Routing of the exhaust begins where the DEI heat-wrapped headers end: with a ball-and-collar, gasketless connection. This short section of exhaust before the first weld utilize SpinTech's 2-1/2-inch oval tubing, which measures out at 1-3/4x3 inches.
The X-frame used by Chevrolet between 1958 and 1964 is especially hard to work around when designing and routing an exhaust system. Both sides of the exhaust are immediately run to the outside of the X-frame.
An advantage of the oval tubing is SpinTech was able to fit the exhaust above the low point of the frame by about a 1/4 inch. SpinTech also uses modern-style rubber hangers to suspend the tubing, allowing for metal expansion.
Looking inside a SpinTech muffler you’ll find SpinTraps, which provide the correct amount of backpressure as well as a pleasant exhaust note. After the two halves are welded together, the smaller six-trap unit on the right is what is typically used on Camaros and Mustangs, while you’ll find the larger eight-trap muffler on the left in larger vehicles, such as Impalas and trucks.
For this application (with the X-frame under a ’61 Impala), SpinTech miter cut a corner in their muffler to aid in routing and fitment.
With SpinTech exhaust systems, there is a male and female section to the tubing where the flanges meet up, making for a much better seal over other manufacturers who use only a gasket between the flanges.
As the exhaust nears completion, you can see how it follows the only open space in the Impala’s X-frame design.
SpinTech’s round-to-oval tubing allows them to convert a 2-1/2-inch exhaust into a 1-3/4x3-inch system with the added benefit of saving space.
Chris Anderson TIG-welds the over-axle part of the exhaust, where it twists from a horizontal plane to a vertical one and then back to horizontal.
In place, you can see what kind of clearance there is (not much!) between axle housing, coil spring, and frame, plus you have to consider the inside edge of the wheel, too.
Here’s the transition between the oval and back into a round piece for the tailpipe section.
For the tailpipe, SpinTech roughs out the routing by first tack-welding the sections together.
From there, measurements are made of each angle, and are transferred to a large machine (capable of bending 4-inch stainless!) that accurately bends a single piece of pipe into the desired shape.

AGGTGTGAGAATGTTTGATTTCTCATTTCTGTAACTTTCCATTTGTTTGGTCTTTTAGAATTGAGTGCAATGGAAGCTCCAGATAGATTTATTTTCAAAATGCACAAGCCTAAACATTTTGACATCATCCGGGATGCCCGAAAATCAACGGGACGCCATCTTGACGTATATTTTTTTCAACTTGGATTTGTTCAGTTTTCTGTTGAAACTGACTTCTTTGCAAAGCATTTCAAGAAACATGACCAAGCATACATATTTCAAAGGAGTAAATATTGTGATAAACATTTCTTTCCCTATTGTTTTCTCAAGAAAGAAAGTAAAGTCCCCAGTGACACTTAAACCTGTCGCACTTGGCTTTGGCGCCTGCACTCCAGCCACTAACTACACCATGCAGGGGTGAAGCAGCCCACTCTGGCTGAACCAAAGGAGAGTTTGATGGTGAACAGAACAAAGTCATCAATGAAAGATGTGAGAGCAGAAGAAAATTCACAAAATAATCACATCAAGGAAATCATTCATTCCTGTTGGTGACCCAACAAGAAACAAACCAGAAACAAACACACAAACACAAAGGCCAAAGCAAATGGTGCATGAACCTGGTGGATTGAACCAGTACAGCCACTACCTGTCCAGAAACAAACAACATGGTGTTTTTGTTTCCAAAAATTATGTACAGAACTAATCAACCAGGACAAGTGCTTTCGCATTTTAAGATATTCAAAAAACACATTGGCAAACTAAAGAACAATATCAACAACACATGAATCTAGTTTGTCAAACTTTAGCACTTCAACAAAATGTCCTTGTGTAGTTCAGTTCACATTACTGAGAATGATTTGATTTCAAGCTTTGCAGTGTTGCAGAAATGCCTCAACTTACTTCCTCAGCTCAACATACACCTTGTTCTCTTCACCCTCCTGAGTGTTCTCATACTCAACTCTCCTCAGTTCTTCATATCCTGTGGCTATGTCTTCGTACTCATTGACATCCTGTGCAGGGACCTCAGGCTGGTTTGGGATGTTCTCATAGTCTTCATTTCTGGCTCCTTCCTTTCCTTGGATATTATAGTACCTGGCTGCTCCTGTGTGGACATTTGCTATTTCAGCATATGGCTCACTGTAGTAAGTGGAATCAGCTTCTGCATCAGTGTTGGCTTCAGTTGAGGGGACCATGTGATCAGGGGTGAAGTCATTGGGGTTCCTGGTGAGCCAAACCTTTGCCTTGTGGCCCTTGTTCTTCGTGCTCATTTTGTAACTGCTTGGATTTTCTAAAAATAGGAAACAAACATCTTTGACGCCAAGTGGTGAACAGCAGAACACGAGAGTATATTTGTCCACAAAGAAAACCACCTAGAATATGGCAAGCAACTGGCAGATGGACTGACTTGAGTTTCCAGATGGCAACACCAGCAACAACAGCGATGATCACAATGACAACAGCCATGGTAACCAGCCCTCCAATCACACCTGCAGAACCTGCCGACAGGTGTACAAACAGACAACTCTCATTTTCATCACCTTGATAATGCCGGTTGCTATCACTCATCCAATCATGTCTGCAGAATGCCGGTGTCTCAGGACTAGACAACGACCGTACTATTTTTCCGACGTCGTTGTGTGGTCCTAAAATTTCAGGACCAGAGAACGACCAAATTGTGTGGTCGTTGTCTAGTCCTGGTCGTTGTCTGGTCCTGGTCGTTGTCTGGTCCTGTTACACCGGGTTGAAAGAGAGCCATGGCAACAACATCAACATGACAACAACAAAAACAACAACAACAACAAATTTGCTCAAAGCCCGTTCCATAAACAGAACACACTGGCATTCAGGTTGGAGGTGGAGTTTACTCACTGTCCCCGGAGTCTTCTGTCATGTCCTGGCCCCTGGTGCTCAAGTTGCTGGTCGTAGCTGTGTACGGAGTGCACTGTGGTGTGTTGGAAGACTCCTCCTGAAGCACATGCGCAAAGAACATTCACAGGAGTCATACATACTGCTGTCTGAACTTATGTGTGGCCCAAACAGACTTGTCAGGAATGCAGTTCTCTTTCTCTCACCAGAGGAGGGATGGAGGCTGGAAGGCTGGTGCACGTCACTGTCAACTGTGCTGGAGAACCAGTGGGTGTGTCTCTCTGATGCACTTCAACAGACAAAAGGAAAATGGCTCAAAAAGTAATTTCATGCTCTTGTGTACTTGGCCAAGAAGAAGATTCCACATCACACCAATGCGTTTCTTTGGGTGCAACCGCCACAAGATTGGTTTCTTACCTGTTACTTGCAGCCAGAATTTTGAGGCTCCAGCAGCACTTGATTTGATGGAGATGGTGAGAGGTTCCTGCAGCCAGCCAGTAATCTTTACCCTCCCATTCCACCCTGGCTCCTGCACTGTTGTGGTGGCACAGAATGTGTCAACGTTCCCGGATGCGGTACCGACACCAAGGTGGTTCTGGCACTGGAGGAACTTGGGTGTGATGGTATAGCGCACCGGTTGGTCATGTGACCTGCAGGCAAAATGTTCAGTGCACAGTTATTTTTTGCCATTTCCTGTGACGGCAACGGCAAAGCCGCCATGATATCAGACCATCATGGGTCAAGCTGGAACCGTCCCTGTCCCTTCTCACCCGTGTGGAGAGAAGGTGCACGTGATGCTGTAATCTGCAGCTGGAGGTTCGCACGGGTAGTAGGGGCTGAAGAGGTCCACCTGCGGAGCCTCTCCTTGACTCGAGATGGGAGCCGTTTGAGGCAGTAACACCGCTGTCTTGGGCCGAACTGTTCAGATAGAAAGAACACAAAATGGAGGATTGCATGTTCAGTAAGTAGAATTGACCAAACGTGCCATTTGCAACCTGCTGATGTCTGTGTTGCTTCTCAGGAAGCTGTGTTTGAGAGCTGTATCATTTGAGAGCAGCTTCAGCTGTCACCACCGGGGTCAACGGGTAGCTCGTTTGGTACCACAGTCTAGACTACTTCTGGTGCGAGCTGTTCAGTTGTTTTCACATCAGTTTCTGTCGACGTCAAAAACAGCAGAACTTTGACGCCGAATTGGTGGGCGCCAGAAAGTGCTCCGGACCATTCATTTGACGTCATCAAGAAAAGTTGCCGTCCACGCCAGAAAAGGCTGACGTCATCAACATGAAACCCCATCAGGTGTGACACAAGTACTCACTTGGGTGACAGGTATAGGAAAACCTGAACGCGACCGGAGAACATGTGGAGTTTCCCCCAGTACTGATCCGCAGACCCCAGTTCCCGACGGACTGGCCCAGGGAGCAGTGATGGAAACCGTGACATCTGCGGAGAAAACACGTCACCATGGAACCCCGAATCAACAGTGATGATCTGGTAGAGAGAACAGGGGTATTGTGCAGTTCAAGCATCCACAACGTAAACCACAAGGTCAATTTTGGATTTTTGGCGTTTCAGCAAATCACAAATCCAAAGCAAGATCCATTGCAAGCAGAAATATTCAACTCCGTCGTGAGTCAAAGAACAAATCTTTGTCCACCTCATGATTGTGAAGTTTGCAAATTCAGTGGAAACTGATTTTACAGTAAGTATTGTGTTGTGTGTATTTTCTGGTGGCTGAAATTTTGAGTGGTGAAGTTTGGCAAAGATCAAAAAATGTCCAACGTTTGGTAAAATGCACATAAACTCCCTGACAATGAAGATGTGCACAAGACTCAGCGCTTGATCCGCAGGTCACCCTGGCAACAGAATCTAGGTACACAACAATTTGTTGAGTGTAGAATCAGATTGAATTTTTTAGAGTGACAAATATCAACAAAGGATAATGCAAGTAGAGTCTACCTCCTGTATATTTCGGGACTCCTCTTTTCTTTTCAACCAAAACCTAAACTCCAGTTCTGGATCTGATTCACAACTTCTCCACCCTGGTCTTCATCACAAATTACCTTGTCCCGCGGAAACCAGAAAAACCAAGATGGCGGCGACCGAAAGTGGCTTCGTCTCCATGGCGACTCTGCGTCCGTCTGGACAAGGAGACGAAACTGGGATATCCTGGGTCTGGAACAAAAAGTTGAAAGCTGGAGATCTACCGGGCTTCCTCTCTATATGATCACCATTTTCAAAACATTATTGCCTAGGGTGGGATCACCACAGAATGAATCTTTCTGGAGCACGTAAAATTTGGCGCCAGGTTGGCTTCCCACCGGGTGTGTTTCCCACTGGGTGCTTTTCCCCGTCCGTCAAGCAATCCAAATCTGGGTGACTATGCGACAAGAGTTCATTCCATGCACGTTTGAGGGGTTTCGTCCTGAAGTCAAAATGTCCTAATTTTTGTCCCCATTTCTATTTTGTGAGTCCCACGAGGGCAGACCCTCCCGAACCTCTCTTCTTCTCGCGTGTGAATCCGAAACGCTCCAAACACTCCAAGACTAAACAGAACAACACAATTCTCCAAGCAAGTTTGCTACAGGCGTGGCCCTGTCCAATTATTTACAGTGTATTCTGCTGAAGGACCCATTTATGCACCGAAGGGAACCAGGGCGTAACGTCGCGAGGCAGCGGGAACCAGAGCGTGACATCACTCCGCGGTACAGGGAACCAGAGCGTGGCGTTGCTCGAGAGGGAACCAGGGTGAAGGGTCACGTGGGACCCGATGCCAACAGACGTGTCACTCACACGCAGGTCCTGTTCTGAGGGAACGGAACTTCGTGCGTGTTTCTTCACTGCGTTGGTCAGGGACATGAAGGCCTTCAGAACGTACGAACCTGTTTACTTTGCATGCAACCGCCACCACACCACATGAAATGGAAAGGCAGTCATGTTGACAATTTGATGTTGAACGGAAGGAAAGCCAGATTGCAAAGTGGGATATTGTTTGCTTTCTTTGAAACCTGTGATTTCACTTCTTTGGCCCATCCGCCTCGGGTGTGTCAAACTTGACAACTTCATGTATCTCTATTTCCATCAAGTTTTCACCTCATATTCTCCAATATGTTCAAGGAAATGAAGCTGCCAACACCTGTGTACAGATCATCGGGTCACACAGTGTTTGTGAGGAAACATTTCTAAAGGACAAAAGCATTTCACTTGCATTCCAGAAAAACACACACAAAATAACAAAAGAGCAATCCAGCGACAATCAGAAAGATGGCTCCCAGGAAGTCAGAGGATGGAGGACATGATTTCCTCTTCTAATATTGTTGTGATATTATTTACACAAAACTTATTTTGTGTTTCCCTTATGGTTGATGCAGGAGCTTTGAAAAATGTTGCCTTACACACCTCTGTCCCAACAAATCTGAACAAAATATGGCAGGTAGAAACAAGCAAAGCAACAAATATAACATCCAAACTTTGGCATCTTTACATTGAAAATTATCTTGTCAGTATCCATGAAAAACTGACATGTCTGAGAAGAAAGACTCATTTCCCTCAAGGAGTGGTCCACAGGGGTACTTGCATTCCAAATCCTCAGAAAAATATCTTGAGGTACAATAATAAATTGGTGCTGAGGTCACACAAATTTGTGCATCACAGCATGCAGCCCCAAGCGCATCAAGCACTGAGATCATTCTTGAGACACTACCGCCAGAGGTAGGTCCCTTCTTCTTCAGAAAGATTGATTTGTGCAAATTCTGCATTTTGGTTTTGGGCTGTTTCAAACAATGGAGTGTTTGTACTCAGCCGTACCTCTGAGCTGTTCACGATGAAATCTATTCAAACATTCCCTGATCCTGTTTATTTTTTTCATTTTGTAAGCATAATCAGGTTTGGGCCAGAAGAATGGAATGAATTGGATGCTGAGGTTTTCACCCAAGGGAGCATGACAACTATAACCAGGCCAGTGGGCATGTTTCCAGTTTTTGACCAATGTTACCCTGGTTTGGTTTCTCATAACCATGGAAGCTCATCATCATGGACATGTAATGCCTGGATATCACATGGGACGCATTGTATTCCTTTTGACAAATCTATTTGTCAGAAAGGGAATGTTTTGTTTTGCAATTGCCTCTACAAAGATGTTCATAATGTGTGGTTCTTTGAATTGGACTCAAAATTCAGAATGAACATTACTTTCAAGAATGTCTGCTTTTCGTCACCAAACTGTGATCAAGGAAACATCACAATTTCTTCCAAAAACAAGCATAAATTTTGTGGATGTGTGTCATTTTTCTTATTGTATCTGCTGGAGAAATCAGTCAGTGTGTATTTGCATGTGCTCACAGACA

The tailpipe now follows the shape of the roughed-in template part.
The single tailpipe section on the driver side looks factory in its presentation, and is finished with a down turn tip (used when you want the exhaust to disappear from view).
This photo shows both sides of the exhaust exiting on either side of the Impala’s gas tank.
The first step in wrapping an exhaust is to soak the wrap in a bucket of water. It makes it a bit more pliable, but it will also shrink a bit when it dries, thereby making a tight fit on the tubing.
At one end of the exhaust tubing, the wrap is folded under on itself for a clean start.
As you wrap the exhaust, you should be covering about half the width of what you just installed as you work your way down the pipe.
When you get to an end, fold the wrap under itself and secure it with a pair of DEI stainless steel locking ties.
Some folks like to secure their wrap with stainless steel safety wire, too. The installer used both methods on this exhaust.
The underside of the floorboards will be getting some of the heat shield material and, after making some paper templates, it gets trimmed and cut.
Here’s the area that was covered above each muffler. It goes on easily with its self-adhesive backing, but it’s wise to use a hard mini roller to tightly secure it to the floor.
Here’s the entire exhaust covered with heat wrap, and now the car is ready for the road.